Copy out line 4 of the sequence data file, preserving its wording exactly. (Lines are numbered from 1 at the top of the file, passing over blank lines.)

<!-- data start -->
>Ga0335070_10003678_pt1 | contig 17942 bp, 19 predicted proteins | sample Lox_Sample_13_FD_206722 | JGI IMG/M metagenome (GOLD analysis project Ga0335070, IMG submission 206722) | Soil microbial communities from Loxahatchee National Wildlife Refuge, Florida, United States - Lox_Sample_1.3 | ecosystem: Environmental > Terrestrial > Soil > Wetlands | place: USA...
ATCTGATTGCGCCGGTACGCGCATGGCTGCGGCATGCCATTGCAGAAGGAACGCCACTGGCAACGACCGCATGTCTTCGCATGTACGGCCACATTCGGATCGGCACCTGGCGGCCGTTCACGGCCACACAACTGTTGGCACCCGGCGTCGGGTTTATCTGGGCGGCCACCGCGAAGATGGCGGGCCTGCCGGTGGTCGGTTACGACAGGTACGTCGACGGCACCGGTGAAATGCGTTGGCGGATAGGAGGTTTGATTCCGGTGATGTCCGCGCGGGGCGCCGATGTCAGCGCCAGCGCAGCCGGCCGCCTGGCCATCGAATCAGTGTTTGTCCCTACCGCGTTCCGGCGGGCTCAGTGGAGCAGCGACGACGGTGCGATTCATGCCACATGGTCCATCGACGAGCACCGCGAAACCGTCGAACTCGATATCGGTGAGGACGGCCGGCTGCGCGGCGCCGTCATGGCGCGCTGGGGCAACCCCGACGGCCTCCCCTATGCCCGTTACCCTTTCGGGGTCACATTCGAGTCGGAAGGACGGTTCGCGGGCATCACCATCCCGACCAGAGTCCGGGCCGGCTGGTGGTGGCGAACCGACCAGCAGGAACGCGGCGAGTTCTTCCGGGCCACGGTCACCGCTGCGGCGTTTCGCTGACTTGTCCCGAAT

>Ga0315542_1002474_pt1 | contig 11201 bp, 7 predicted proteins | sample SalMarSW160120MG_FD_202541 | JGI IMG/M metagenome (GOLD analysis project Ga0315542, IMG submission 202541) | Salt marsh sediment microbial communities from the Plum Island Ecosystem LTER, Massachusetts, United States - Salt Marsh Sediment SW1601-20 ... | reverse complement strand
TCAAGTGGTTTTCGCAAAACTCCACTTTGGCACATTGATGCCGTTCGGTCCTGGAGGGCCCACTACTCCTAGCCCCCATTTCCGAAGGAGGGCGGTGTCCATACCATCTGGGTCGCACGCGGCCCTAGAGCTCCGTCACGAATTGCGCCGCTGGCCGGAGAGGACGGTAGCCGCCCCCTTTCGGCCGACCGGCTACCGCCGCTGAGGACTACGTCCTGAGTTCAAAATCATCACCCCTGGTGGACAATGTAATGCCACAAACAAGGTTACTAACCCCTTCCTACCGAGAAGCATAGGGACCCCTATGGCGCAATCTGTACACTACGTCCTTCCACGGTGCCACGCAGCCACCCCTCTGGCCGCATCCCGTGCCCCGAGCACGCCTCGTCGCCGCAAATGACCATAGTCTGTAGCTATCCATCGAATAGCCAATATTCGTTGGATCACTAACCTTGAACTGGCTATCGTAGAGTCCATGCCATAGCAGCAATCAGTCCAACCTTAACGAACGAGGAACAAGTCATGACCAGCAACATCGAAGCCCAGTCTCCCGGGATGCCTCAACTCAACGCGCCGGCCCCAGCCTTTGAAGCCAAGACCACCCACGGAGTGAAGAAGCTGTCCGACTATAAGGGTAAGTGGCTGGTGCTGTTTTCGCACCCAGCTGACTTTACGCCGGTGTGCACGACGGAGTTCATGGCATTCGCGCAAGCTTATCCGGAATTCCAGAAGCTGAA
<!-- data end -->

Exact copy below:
TCAAGTGGTTTTCGCAAAACTCCACTTTGGCACATTGATGCCGTTCGGTCCTGGAGGGCCCACTACTCCTAGCCCCCATTTCCGAAGGAGGGCGGTGTCCATACCATCTGGGTCGCACGCGGCCCTAGAGCTCCGTCACGAATTGCGCCGCTGGCCGGAGAGGACGGTAGCCGCCCCCTTTCGGCCGACCGGCTACCGCCGCTGAGGACTACGTCCTGAGTTCAAAATCATCACCCCTGGTGGACAATGTAATGCCACAAACAAGGTTACTAACCCCTTCCTACCGAGAAGCATAGGGACCCCTATGGCGCAATCTGTACACTACGTCCTTCCACGGTGCCACGCAGCCACCCCTCTGGCCGCATCCCGTGCCCCGAGCACGCCTCGTCGCCGCAAATGACCATAGTCTGTAGCTATCCATCGAATAGCCAATATTCGTTGGATCACTAACCTTGAACTGGCTATCGTAGAGTCCATGCCATAGCAGCAATCAGTCCAACCTTAACGAACGAGGAACAAGTCATGACCAGCAACATCGAAGCCCAGTCTCCCGGGATGCCTCAACTCAACGCGCCGGCCCCAGCCTTTGAAGCCAAGACCACCCACGGAGTGAAGAAGCTGTCCGACTATAAGGGTAAGTGGCTGGTGCTGTTTTCGCACCCAGCTGACTTTACGCCGGTGTGCACGACGGAGTTCATGGCATTCGCGCAAGCTTATCCGGAATTCCAGAAGCTGAA